A conversation/greeting will generally start will “konnichiwa” or “hello.”

A conversation/greeting will generally start will “konnichiwa” or “hello.” In the evening, you would say, “konbanwa” meaning “Good evening,” and in the morning you would usually say, “ohayō gozaimasu,” meaning “good morning,” although you can simply say “ohayō,” if talking to someone you are closer to like a friend or family member.

  • If you are having an informal conversation it is polite to follow your greeting with a question such as “Ogenki desu ka?” (“Are you well?”). If you are asked this question and your health is good reply with, “Hai, genki desu.” (“Yes I am well.”). If you are in poor health, you can say “Guai ga warui desu.” (“I am feeling ill.”).

Step 3: Be aware of the proper titles for each person

Be aware of the proper titles for each person

Be aware of the proper titles for each person

Unlike in English, the title follows the name of the person (the person’s last name except with very close friends).

  • The most common title to add to a name is “San,” which can be roughly translated to “Mr.”, “Miss”, “Mrs.”, or “Ms.” Example: Suzuki-san. To address your senior colleagues in a school, company, sports club, or other group, use, “senpai”. Example: Ogawa-senpai. End a teacher’s name or the name of anyone you would address as “Dr.” in English with “sensei.” Example: Iwai-sensei
  • When you are the authority: A younger girl or close girl friend’s name can be ended with, “-chan” and younger boys’ names can be ended with, “kun.” “Kōhai,” is the junior reverse to senpai, but it is not used to address people. Depending on the person a senpai may use “san” or “kun” with a kōhai’s name, or they may just use their last name with no suffix (which would be rude in other contexts, but is alright here). Another suffix, “-sama”, is only used in very formal situations, like addressing a letter or talking to a customer where you work.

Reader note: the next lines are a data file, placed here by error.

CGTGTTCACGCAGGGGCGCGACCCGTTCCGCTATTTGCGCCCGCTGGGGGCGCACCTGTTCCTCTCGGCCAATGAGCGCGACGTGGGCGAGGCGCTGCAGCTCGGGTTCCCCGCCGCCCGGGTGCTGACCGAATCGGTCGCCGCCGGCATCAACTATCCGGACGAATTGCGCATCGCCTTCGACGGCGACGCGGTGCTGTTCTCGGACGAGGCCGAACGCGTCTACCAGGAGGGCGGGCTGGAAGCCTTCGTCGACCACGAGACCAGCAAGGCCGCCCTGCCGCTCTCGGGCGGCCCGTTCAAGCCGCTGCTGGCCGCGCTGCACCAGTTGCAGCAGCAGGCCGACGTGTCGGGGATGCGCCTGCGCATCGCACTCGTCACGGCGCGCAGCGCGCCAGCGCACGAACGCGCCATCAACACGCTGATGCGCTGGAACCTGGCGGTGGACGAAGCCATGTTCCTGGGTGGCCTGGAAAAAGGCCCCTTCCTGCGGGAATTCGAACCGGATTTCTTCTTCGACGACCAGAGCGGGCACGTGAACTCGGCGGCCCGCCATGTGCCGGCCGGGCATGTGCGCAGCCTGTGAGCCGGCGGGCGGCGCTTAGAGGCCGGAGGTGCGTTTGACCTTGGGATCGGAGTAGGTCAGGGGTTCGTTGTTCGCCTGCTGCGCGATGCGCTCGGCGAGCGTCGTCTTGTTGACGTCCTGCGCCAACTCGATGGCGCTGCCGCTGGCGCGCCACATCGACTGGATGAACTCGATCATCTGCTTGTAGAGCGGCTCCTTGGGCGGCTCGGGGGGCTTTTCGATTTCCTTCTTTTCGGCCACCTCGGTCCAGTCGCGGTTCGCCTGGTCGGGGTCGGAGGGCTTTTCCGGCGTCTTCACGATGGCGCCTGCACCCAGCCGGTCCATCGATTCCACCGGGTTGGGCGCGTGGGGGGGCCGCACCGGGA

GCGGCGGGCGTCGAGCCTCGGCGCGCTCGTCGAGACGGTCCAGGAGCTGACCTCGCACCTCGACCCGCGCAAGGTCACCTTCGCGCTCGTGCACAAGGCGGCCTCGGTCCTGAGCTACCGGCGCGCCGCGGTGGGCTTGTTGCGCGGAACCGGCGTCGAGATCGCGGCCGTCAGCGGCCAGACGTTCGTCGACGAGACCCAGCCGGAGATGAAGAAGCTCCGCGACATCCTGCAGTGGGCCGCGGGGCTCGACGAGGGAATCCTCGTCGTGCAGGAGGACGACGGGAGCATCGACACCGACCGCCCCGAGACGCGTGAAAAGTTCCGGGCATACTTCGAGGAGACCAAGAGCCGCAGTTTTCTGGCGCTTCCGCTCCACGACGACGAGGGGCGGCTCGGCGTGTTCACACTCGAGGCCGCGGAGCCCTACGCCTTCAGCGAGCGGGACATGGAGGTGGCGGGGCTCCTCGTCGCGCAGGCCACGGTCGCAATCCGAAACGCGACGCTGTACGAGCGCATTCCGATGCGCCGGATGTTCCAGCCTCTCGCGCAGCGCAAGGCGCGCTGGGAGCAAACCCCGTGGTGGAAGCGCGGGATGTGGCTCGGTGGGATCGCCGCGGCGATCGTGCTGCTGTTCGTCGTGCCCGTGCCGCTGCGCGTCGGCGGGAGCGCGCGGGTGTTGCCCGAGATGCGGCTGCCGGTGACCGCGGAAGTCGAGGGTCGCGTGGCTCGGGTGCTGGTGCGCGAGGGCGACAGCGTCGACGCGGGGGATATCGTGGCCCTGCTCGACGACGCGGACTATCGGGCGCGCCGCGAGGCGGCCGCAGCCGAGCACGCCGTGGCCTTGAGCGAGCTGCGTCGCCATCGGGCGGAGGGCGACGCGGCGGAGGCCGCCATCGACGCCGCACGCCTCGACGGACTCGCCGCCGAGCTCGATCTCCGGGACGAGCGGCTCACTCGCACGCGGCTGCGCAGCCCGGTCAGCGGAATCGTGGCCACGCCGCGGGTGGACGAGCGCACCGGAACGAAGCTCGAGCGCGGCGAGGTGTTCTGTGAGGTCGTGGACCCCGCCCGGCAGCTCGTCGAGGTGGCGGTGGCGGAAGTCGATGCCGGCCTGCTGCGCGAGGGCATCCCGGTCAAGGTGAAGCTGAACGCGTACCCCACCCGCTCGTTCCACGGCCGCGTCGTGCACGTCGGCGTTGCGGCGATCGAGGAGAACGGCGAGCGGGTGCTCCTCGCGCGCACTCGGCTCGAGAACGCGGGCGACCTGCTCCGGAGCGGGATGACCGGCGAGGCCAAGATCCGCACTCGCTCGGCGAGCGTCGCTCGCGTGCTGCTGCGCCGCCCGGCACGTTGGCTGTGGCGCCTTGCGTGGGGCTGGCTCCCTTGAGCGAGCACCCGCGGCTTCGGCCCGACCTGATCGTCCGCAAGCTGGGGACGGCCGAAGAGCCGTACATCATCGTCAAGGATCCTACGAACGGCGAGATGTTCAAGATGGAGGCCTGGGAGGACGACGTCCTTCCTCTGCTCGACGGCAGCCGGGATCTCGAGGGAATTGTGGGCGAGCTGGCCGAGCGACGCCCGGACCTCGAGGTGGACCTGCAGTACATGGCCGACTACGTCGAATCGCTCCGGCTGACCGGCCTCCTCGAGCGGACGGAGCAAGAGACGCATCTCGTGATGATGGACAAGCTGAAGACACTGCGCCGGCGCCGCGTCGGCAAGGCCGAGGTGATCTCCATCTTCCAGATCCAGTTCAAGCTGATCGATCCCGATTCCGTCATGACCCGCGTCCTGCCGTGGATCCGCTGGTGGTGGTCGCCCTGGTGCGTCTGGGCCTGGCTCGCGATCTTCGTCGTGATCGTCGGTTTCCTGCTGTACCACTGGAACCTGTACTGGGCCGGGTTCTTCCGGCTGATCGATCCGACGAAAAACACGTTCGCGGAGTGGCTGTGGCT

Related articles


Top 3 things to do in Japan

When you have a chance to come Japan, which places you will visit and what thing will you do. The following list is Top 3 things to do in Japan....

Bangkok, Thailand, Travel Tips

Getting to Bangkok Many major airlines fly to Bangkok, but Thai Airways provides an authentic Thai experience. The flight attendants are garbed in traditional Thai dress, and Thai flowers...

10 Things to Know Before You Go to Japan

Beautiful, mysterious, and so very far away— Japan ‘s appeal for the traveler is eternal. But there’s a lot to know about this enigmatic country before you set foot within...

7 Things You Must Know before Traveling to Korea

Tips for first-time travelers planning to visit South Korea soon. >> Asia customs >> Vietnamese Engagement Ceremony 1, Incheon is the gateway to South Korea Are you planning on going to...

Vietnamese Engagement Ceremony

Vietnamese engagement ceremony is an important ceremony before the wedding which involve both fiancé’s and fiancée’s families. In the past, engagement ceremony was considered very important even than the wedding...

Loading